Research shows that the highest risk populations for PAD include seniors (12-20 percent develop the disease), African-Americans (twice as likely to develop clogged leg arteries) and diabetics (one in three who are over the age of 50 develop PAD). In many cases, PAD can be treated with medication (such as blood thinners or drugs that dilate an affected artery), lifestyle changes (such as smoking cessation), diet and a structured exercise program. With early detection, patients could see an interventional radiologist when intervention is most effective and less invasive treatments are an option. If needed, interventional radiologists can perform minimally invasive angioplasty and/or stenting to open a blocked artery in the leg and restore blood flow.


Story Source:

The above story is based on materials provided by Society of Interventional Radiology. Note: Materials may be edited for content and length.


Journal Reference:

  1. Keeling et al. Should Incidental Asymptomatic Angiographic Stenoses and Occlusions Be Treated in Patients with Peripheral Arterial Disease? Journal of Vascular and Interventional Radiology, 2009; 20 (9): 1133 DOI: 10.1016/j.jvir.2009.05.035

Cite This Page:

Society of Interventional Radiology. "Lifestyle Changes Remain Important In Fighting Peripheral Arterial Disease." ScienceDaily. ScienceDaily, 22 October 2009. <www.sciencedaily.com/releases/2009/10/091021101818.htm>.
Society of Interventional Radiology. (2009, October 22). Lifestyle Changes Remain Important In Fighting Peripheral Arterial Disease. ScienceDaily. Retrieved July 28, 2014 from www.sciencedaily.com/releases/2009/10/091021101818.htm
Society of Interventional Radiology. "Lifestyle Changes Remain Important In Fighting Peripheral Arterial Disease." ScienceDaily. www.sciencedaily.com/releases/2009/10/091021101818.htm (accessed July 28, 2014).

Share This




More Health & Medicine News

Monday, July 28, 2014

Featured Research

from universities, journals, and other organizations


Featured Videos

from AP, Reuters, AFP, and other news services

Traditional African Dishes Teach Healthy Eating

Traditional African Dishes Teach Healthy Eating

AP (July 28, 2014) Classes are being offered nationwide to encourage African Americans to learn about cooking fresh foods based on traditional African cuisine. The program is trying to combat obesity, heart disease and other ailments often linked to diet. (July 28) Video provided by AP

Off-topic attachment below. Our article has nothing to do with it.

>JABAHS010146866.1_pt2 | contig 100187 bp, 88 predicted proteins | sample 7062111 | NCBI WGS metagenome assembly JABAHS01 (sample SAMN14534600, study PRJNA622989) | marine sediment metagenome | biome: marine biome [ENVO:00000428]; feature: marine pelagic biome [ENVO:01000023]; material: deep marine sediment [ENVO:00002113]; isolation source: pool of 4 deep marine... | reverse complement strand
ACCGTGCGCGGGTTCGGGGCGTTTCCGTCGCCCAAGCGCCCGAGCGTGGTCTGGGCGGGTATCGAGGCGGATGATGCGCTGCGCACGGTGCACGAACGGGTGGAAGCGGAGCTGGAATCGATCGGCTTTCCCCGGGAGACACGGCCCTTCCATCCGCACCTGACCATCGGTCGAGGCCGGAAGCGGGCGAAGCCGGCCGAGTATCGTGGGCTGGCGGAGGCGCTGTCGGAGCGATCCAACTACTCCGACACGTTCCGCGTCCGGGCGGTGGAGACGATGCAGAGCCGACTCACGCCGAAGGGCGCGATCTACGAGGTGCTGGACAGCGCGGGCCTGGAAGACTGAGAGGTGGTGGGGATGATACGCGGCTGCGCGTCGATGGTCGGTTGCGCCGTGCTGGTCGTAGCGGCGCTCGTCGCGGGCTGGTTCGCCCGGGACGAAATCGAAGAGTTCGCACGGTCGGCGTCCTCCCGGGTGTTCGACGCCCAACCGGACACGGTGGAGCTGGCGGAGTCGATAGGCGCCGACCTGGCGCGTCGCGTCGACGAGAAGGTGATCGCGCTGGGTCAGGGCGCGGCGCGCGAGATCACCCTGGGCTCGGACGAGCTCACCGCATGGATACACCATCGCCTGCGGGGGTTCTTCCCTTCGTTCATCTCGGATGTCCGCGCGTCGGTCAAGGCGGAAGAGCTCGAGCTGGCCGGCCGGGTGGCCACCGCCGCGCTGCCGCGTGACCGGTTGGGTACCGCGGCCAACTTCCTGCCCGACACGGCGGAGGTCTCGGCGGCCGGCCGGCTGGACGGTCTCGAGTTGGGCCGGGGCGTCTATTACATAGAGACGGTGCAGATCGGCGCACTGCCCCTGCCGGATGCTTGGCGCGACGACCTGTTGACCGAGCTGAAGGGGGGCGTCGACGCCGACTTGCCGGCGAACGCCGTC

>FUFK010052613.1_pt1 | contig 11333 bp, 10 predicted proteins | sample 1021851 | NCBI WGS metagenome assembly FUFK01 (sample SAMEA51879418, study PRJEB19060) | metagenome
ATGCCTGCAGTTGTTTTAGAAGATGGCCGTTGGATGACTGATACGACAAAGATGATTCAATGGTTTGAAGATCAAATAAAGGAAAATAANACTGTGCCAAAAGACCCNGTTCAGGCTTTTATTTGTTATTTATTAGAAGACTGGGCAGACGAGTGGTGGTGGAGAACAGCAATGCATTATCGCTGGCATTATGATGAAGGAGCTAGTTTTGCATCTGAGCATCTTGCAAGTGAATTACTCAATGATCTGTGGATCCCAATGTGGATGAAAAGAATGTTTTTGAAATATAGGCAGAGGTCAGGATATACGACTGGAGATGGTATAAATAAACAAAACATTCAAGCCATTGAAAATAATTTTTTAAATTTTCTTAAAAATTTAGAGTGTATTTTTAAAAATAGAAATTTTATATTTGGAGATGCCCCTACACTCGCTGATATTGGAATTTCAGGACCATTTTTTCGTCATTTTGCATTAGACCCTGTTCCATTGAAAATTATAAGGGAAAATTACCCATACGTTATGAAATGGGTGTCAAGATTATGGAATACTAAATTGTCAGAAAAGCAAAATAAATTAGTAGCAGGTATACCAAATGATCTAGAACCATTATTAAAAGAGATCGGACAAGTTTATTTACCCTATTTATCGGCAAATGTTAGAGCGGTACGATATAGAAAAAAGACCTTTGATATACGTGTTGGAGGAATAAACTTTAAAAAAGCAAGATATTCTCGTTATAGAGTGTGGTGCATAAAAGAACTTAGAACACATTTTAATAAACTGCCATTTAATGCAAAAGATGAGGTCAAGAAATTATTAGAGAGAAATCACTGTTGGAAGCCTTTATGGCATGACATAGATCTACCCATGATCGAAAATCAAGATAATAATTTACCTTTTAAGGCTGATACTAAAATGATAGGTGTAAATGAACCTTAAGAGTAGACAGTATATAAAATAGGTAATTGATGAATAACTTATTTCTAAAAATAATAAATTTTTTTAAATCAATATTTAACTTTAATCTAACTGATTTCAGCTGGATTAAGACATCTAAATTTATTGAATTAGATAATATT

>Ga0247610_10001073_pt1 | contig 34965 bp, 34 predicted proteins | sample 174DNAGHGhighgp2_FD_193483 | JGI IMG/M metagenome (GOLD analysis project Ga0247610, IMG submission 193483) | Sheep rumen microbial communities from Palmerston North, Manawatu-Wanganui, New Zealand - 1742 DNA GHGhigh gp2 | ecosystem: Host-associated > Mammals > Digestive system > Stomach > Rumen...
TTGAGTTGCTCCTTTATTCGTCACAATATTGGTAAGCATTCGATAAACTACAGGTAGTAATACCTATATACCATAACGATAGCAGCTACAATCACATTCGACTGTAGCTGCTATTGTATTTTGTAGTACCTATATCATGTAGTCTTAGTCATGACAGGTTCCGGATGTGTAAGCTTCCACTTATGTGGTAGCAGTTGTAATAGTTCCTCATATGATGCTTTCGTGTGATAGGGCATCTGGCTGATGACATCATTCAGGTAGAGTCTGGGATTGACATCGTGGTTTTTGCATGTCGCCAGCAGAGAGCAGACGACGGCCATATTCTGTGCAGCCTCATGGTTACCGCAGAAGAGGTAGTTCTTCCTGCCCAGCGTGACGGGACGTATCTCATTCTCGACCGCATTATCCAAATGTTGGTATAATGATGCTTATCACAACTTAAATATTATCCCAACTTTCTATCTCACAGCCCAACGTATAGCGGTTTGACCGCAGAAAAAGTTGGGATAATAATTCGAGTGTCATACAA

Powered by NewsLook.com
West Africa Gripped by Deadly Ebola Outbreak

West Africa Gripped by Deadly Ebola Outbreak

AFP (July 28, 2014) The worst-ever outbreak of the deadly Ebola epidemic grips west Africa, killing hundreds. Duration: 00:48 Video provided by AFP
Powered by NewsLook.com
Trees Could Save More Than 850 Lives Each Year

Trees Could Save More Than 850 Lives Each Year

Newsy (July 27, 2014) A national study conducted by the USDA Forest Service found that trees collectively save more than 850 lives on an annual basis. Video provided by Newsy
Powered by NewsLook.com
Google's Next Frontier: The Human Body

Google's Next Frontier: The Human Body

Newsy (July 27, 2014) Google is collecting genetic and molecular information to paint a picture of the perfectly healthy human. Video provided by Newsy
Powered by NewsLook.com

Search ScienceDaily

Number of stories in archives: 140,361

Find with keyword(s):
Enter a keyword or phrase to search ScienceDaily for related topics and research stories.

Save/Print:
Share:

Breaking News:
from the past week

In Other News

... from NewsDaily.com

Science News

Health News

Environment News

Technology News



Save/Print:
Share:

Free Subscriptions


Get the latest science news with ScienceDaily's free email newsletters, updated daily and weekly. Or view hourly updated newsfeeds in your RSS reader:

Get Social & Mobile


Keep up to date with the latest news from ScienceDaily via social networks and mobile apps:

Have Feedback?


Tell us what you think of ScienceDaily -- we welcome both positive and negative comments. Have any problems using the site? Questions?
Mobile: iPhone Android Web
Follow: Facebook Twitter Google+
Subscribe: RSS Feeds Email Newsletters
Latest Headlines Health & Medicine Mind & Brain Space & Time Matter & Energy Computers & Math Plants & Animals Earth & Climate Fossils & Ruins